Chest, or thoracic, trauma is no laughing matter. Chest pain and soft tissue injuries associated with accidents (home, recreational or vehicular) accounts for over $600 billion dollars a year! In fact, almost one-third of patients admitted to trauma centers in the United States sustain serious injuries to the chest. Injuries can range anywhere from damage to the lungs, broken or cracked ribs, soft tissue damage, internal bleeding, and most dire – injuries to the heart.
Though our practice isn’t equipped to handle the immediate post-trauma care, we take a non-surgical and non-invasive approach to diagnosing, treating and caring for chest injuries with a non-surgical approach. Medications, therapy, specific injections and alternative treatments will be discussed with each patient. But first let’s take a look at the most common injuries.
Stress fracture is most likely to occur in the first rib. Overhead athletes such as basketball or tennis players are typically at risk here: repeated contraction of the anterior scalene (deep neck) muscle exerts bending stresses on the subclavian sulcus, a small recess in the rib bone and the most common site of fracture. Acute rib fractures, on the other hand, are the result of direct injury. Fractures of the first and second ribs suggest a very significant transfer of energy and can be associated with underlying injuries to the thoracic aorta, brachial plexus or subclavian vein.
Fractures of the breastbone tend to be the result of direct high-energy trauma. The vast majority result from road traffic accidents, with the steering wheel striking the sternum, but a small number may arise from direct blows during high-impact sports activities such as those received in rugby or wrestling. Luckily, these injuries are rare – however, due to the proximity to the heart, these injuries can often be serious.
This is sometimes seen without any history of trauma, but the most common tear, a minor subluxation, usually results from a fall or blow to the front of the shoulder, or a fall on to an outstretched hand. The impact forces the inner end of the clavicle on the affected side downwards and forwards, creating a clear asymmetry of the collar bones. There is local tenderness.
The Examination and Diagnosis Process
Our team takes a very thorough approach to examining and diagnosing chest injuries. Internal bleeding and soft tissue and organ damage may be lurking under every trauma.
CT Scans: The CT scan is one of our most invaluable tools to locate the precise location of the trauma and other lesions (a scan taken ‘with contrast’ looks for hemorrhages and other hard-to-spot injuries)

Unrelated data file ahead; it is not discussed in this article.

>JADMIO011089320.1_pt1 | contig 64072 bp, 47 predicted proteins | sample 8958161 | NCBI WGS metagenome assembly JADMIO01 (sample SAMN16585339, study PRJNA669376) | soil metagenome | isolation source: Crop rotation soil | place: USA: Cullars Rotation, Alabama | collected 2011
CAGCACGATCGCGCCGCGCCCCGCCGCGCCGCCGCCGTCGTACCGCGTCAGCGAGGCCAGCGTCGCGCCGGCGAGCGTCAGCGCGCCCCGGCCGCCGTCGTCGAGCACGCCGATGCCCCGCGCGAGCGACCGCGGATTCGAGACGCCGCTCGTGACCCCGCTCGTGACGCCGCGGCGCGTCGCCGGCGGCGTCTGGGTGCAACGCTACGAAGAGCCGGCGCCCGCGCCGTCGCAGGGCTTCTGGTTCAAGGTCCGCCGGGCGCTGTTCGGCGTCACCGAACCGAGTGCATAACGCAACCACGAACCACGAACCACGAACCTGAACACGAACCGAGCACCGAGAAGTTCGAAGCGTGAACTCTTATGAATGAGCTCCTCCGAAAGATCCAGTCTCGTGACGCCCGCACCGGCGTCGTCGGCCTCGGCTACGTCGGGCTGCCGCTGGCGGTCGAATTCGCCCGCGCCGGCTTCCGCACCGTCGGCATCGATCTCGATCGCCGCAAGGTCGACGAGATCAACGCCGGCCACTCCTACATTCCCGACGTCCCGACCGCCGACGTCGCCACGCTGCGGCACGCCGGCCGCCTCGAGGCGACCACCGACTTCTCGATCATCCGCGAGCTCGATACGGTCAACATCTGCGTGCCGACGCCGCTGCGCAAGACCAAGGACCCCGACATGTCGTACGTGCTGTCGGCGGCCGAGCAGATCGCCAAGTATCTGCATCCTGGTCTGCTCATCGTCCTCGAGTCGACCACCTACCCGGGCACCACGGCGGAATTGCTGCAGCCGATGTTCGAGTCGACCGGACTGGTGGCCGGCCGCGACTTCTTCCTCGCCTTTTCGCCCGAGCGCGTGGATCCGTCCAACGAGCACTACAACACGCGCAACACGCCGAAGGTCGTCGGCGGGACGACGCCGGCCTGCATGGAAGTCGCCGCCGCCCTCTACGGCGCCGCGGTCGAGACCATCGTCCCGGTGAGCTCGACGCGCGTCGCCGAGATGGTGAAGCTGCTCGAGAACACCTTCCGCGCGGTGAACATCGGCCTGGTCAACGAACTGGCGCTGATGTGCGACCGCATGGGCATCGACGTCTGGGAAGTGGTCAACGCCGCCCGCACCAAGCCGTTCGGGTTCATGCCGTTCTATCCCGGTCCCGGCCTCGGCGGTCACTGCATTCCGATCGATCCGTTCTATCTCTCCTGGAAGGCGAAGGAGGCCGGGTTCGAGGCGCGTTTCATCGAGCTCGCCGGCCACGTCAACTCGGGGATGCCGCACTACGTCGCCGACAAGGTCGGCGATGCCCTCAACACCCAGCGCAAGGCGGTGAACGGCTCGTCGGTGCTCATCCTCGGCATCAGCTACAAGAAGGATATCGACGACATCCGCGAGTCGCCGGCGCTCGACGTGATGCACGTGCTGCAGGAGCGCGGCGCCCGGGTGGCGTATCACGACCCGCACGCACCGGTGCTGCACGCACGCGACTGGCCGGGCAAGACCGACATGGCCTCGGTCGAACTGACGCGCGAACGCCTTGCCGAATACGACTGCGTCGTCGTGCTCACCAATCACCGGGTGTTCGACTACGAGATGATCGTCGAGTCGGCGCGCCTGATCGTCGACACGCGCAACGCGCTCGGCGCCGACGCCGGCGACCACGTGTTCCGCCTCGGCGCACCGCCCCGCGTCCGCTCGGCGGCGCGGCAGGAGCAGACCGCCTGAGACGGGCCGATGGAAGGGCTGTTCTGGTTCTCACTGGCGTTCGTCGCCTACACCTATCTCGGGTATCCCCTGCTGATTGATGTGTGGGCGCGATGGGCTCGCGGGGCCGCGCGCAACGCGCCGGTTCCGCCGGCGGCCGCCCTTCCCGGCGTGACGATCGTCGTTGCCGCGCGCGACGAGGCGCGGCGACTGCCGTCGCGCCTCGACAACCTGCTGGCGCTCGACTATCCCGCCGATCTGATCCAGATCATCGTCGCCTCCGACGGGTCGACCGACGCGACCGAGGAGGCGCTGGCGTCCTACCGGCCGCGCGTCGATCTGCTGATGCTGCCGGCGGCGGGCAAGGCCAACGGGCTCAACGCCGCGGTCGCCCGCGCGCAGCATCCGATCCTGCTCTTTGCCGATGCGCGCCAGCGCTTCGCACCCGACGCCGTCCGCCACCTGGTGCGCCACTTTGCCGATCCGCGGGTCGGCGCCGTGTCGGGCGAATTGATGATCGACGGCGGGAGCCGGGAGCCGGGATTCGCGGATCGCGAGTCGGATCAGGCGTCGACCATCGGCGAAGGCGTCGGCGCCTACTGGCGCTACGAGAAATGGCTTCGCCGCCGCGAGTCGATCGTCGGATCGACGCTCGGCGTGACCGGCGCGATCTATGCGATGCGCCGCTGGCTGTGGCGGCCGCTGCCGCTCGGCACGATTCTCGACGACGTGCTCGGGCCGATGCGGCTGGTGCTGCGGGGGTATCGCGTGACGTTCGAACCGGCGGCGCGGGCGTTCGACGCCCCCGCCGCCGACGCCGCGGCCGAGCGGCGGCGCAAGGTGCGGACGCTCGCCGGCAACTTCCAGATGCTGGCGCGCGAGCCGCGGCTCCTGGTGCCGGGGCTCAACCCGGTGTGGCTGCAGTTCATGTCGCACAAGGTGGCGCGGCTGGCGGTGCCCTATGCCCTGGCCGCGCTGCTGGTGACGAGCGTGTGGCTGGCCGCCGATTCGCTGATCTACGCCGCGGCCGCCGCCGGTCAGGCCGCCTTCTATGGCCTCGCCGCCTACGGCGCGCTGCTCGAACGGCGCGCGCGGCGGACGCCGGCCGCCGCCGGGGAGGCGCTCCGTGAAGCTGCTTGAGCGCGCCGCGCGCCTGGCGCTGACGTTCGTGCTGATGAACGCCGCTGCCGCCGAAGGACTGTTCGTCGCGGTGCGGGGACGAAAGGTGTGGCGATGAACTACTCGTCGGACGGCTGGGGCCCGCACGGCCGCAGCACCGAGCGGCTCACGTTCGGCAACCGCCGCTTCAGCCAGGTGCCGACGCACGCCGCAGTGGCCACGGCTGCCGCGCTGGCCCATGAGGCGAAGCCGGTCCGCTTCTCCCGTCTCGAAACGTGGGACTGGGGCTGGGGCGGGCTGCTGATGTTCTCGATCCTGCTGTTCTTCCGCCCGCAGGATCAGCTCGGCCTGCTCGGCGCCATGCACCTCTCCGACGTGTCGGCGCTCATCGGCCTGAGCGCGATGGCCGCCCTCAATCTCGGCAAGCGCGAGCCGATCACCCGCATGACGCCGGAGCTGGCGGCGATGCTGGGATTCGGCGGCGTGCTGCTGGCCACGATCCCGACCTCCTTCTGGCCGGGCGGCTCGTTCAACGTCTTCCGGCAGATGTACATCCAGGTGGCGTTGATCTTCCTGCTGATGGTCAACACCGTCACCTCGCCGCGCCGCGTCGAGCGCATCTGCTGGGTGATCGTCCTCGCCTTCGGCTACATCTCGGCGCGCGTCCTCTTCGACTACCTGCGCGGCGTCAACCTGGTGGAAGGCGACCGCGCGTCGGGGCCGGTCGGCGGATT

Echocardiography: Detects cardiac wall motion abnormalities and valve function and presence of pericardial fluid or blood.
ECG: (referred to colloquially as the ‘E.K.G.’) Helps detect the most common abnormality in thoracic trauma are S-T and T wave changes and findings indicative of bundle branch block
Bronchoscopy: This process evaluates airway injury, haemoptysis or the removal of aspirated foreign bodies–
Time is your best friend when it comes to chest injuries. The treatment we recommend are primarily concerned with controlling pain because the structures in your chest are hardly sitting still – they expand and contract with breathing, which may aggravate your injury.
Immobilization or at least ‘taking it easy’ is a critical step in the process. A serious rib fracture may require surgery, after which you’ll wear a special type of support to keep it from moving too much until it’s healed. Most rib fractures, however, are treated non-surgically. Often splinting and rest allows for ample healing.
Follow-up medications can include NSAIDs, muscle relaxants, analgesics, neuropathic pain medications and topical applications (Icy Hot, anyone?)
About the Practice
Non-Surgical Orthopaedics, P.C. believes in a hands-on approach to patient care to ensure the proper treatment plan is implemented for the greatest level of pain relief and return to daily activities. Dr. Weil recommends non-surgical or medical solutions whenever possible. These include passive/active modalities, active exercises and rehabilitation, patient education (the practice has its own learning center) and – perhaps most important for the patient’s overall well-being – home exercises.
Arnold J. Weil, M.D. of Non-Surgical Orthopaedics, P.C. in Atlanta, Ga. specializes in spine care and pain management. His office’s approach is to identify and treat the cause of the pain, not just the symptoms. The practice has a strong emphasis on injury prevention, treatment and rehabilitation for back, neck and upper body injuries. The practice has highly skilled and trained Board Certified Physicians